Skin nontumor

Infectious disorders

Hidradenitis suppurativa



Topic Completed: 23 November 2021

Minor changes: 23 November 2021

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PubMed Search: Hidradenitis suppurativa[TI] skin pathology free full text[SB]

Matthew Franklin, M.D.
Stephen Somach, M.D.
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Cite this page: Franklin M, Somach S. Hidradenitis suppurativa. PathologyOutlines.com website. https://www.pathologyoutlines.com/topic/skinnontumorhidradenitis.html. Accessed December 3rd, 2021.
Definition / general
  • Chronic inflammatory disorder of pilosebaceous apocrine unit characterized by nodules, abscesses, fistulae and sinus tracts, with scarring
  • Most commonly affects the axillae and groin, among other areas of young adults
Essential features
  • Inflammatory disorder of terminal hair bearing skin, most commonly in the axillae and groin, manifesting with nodules, open comedones and draining sinuses with prominent scarring
  • Risk factors include female sex, obesity, smoking and family history
  • Associated with metabolic syndrome, adverse cardiovascular events and other¬†inflammatory disorders, e.g. psoriasis
  • Follicular occlusion is the first step in pathogenesis, followed by epithelial rupture with ensuing inflammation, foreign body reaction, occasionally apocrine involvement and bacterial colonization
  • Effective treatment (may involve antibiotics, biologic or surgical measures) is often challenging
Terminology
ICD coding
  • ICD-10: L73.2 - hidradenitis suppurativa
  • ICD-11:¬†ED92.0 - hidradenitis suppurativa
Epidemiology
  • Estimated prevalence between 0.00033% and 4.10% (Exp Dermatol 2019;28:769)
  • Prevalence in U.S. population recently estimated to be 0.10% (JAMA Dermatol 2017;153:760)
    • More than twice as common in women
    • Highest among patients aged 30 - 39 years
    • Prevalence is more than 3 times greater in African American patients than Caucasian patients
  • Onset before 11 years of age estimated to account for 2% of cases (Pediatr Dermatol 1999;16:292)
Sites
Pathophysiology
Etiology
Clinical features
Diagnosis
Laboratory
Radiology description
  • Ultrasound (Skin Res Technol 2020;26:11)
    • Thickened dermis
    • Widened hair follicles
    • Tracts
    • Hypoechoic fluid pockets
    • Decreased surrounding tissue echogenicity
    • Abscess
Radiology images

Images hosted on other servers:
Hidradenitis nodule (a) and abscess (b)

Hidradenitis nodule (a) and abscess (b)

Case reports
Treatment
Clinical images

Images hosted on other servers:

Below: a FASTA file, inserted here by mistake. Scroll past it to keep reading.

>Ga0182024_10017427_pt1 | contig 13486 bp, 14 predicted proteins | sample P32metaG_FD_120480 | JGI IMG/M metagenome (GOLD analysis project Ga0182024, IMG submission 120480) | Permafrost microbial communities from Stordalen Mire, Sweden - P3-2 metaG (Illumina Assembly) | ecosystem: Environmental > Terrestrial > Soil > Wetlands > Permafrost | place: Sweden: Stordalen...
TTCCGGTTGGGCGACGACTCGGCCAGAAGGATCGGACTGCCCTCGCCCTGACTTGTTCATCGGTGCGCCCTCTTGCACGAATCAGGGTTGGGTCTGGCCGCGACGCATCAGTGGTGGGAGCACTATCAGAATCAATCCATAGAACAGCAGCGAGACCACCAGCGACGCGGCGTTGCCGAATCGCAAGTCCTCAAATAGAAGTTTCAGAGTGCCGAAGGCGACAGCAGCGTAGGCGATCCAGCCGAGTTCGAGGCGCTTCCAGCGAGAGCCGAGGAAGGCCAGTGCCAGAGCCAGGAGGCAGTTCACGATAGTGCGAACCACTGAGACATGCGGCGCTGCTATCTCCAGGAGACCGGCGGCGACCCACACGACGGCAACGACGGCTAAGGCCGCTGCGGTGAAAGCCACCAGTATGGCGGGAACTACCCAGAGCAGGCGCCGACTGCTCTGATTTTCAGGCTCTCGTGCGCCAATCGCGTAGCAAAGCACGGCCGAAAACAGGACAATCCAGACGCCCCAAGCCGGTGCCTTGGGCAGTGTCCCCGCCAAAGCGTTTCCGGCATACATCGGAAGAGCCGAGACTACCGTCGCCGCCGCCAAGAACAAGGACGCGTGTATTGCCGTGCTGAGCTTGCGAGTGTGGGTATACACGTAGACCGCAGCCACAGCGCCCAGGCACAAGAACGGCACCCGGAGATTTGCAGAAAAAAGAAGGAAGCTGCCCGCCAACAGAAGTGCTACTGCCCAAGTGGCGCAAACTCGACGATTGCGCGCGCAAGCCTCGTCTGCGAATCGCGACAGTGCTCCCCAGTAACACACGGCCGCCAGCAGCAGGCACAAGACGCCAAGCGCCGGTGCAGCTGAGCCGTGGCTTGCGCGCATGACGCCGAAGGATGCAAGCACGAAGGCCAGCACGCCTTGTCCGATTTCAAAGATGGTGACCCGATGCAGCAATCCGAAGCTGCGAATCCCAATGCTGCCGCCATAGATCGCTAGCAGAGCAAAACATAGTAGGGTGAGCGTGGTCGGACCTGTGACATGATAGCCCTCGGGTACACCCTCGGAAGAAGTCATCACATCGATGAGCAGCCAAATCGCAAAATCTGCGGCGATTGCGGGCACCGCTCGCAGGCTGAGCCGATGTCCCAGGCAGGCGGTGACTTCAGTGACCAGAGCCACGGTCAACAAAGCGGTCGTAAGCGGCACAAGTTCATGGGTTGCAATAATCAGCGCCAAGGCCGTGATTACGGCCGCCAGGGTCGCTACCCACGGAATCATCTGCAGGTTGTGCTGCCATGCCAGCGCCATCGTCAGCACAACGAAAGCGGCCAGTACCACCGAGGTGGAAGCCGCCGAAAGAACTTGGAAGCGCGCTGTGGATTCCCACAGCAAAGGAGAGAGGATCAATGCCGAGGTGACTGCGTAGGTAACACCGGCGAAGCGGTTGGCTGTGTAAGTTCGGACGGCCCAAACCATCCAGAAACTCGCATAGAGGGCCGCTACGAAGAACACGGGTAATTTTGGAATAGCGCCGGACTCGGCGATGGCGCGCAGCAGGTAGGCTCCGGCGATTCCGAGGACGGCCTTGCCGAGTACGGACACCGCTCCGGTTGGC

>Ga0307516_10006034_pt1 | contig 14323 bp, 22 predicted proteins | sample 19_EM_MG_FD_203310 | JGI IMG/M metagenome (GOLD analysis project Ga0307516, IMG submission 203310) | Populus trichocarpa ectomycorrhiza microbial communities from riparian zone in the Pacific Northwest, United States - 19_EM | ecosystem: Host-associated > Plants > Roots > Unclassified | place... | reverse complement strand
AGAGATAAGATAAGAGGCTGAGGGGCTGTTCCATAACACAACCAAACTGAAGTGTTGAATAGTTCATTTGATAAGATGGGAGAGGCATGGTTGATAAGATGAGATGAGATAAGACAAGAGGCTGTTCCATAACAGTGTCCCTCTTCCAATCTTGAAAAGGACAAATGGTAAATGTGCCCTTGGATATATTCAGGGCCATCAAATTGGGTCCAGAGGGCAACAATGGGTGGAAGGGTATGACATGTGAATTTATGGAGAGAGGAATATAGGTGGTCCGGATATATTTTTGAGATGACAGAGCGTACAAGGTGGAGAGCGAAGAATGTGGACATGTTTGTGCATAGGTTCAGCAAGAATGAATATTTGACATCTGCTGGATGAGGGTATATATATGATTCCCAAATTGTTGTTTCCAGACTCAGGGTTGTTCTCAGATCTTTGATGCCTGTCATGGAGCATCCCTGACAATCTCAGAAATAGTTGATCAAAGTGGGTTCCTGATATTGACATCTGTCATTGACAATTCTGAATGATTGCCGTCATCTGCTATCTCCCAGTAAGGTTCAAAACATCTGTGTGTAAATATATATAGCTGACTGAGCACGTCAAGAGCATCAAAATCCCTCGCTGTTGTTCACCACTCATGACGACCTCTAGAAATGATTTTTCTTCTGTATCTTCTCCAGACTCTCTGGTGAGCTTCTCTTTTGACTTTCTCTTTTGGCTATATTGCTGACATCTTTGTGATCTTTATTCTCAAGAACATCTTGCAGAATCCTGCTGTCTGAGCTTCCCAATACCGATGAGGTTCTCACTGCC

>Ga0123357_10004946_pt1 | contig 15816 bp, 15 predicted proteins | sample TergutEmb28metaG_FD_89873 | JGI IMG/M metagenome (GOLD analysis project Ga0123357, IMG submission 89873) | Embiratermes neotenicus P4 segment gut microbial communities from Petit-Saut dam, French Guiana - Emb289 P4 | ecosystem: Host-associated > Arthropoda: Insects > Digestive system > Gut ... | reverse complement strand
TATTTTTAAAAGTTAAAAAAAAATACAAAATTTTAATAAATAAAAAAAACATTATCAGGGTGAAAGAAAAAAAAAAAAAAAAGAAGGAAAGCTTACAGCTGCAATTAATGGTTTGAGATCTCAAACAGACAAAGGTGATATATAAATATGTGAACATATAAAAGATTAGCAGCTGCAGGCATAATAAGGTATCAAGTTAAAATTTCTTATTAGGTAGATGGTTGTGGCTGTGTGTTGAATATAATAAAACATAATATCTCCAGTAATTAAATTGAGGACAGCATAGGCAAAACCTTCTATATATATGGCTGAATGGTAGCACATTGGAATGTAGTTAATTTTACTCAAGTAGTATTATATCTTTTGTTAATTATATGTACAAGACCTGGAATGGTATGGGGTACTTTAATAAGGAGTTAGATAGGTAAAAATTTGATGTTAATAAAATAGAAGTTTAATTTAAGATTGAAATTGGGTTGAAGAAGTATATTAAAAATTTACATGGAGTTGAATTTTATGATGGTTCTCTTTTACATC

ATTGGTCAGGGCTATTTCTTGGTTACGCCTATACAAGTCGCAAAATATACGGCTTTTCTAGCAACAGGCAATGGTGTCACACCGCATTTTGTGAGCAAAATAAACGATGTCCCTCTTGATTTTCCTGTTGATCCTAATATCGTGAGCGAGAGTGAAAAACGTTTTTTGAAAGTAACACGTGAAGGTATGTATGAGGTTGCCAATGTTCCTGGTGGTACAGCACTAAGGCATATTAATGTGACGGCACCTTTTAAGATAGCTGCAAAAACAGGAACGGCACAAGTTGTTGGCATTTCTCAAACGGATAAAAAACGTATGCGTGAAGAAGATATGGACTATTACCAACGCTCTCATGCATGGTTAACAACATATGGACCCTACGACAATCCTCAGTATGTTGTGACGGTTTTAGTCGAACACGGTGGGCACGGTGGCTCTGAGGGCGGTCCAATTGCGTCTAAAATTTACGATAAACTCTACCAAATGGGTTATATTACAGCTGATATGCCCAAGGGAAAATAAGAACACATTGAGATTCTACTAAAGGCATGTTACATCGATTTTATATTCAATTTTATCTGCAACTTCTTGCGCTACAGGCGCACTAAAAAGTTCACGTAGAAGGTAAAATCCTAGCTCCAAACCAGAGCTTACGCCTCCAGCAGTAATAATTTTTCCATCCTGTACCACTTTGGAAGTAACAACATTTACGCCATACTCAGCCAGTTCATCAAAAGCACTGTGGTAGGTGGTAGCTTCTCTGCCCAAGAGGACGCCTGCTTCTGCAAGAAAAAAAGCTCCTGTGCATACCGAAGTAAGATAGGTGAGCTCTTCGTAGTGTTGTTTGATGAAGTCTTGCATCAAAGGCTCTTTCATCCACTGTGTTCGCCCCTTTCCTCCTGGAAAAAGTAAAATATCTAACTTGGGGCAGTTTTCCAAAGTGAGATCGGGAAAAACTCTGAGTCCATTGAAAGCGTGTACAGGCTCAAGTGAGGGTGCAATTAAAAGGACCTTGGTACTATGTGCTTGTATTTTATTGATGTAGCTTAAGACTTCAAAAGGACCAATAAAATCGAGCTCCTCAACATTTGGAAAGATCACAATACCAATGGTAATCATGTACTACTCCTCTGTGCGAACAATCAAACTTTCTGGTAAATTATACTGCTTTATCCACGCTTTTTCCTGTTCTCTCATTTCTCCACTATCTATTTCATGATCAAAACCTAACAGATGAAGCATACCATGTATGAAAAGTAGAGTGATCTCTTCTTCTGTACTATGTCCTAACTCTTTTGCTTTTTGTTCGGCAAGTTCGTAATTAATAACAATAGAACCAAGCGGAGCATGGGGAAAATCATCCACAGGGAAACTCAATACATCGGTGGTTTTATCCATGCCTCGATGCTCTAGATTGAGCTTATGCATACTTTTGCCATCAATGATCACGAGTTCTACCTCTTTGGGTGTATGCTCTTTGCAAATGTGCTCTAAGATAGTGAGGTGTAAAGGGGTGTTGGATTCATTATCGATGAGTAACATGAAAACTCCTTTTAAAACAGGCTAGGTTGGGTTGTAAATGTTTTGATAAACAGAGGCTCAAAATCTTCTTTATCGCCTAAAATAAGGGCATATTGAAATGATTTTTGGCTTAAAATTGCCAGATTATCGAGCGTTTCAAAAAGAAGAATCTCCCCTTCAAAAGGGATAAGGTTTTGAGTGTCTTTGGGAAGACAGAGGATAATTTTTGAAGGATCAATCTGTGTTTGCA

Axilla

Microscopic (histologic) description
Microscopic (histologic) images

Contributed by Matthew Franklin, M.D.
Dermal sinus tract

Dermal sinus tract

Sinus tract with rupture

Sinus tract with rupture

Suppurative and granulomatous inflammation

Suppurative and granulomatous inflammation

Follicular occlusion and inflammation

Follicular occlusion and inflammation

Perifollicular abscess

Perifollicular abscess

Epithelial remnants with inflammation

Epithelial remnants with inflammation

Molecular / cytogenetics description
Sample pathology report
  • Right proximal thigh, excision:
    • Dermal epithelial lined sinus tract with cyst rupture and surrounding acute and chronic inflammation, consistent with hidradenitis suppurativa
Differential diagnosis
  • Other entities within the follicular occlusion tetrad (acne conglobata, pilonidal cyst and dissecting cellulitis) have similar histopathology
  • Clinicopathologic correlation, especially with anatomic site, is necessary
  • Ruptured follicular cyst / folliculitis:
    • Similar histopathology, except dissecting tracts would not be expected
  • Soft tissue infection:
    • Special stains for microorganisms, as well as tissue cultures, help to exclude this possibility
Additional references
Board review style question #1
Dermal sinus tract Follicular occlusion and inflammation


A 25 year old woman with diabetes presents for draining boils in her axillae and groin. Abnormalities in which of the following cutaneous structures is thought to initiate the pathogenic cascade leading to the inflammatory sequelae of this disease?

  1. Apocrine glands
  2. Arrector pili muscle
  3. Eccrine glands
  4. Infundibular follicular epithelium
  5. Sebaceous glands
Board review style answer #1
D. Infundibular follicular epithelium

Comment Here

Reference: Hidradenitis suppurativa
Board review style question #2
Which of these is a risk factor for the development of hidradenitis suppurativa?

  1. Alcohol consumption
  2. Low BMI
  3. Male sex
  4. Smoking
Board review style answer #2
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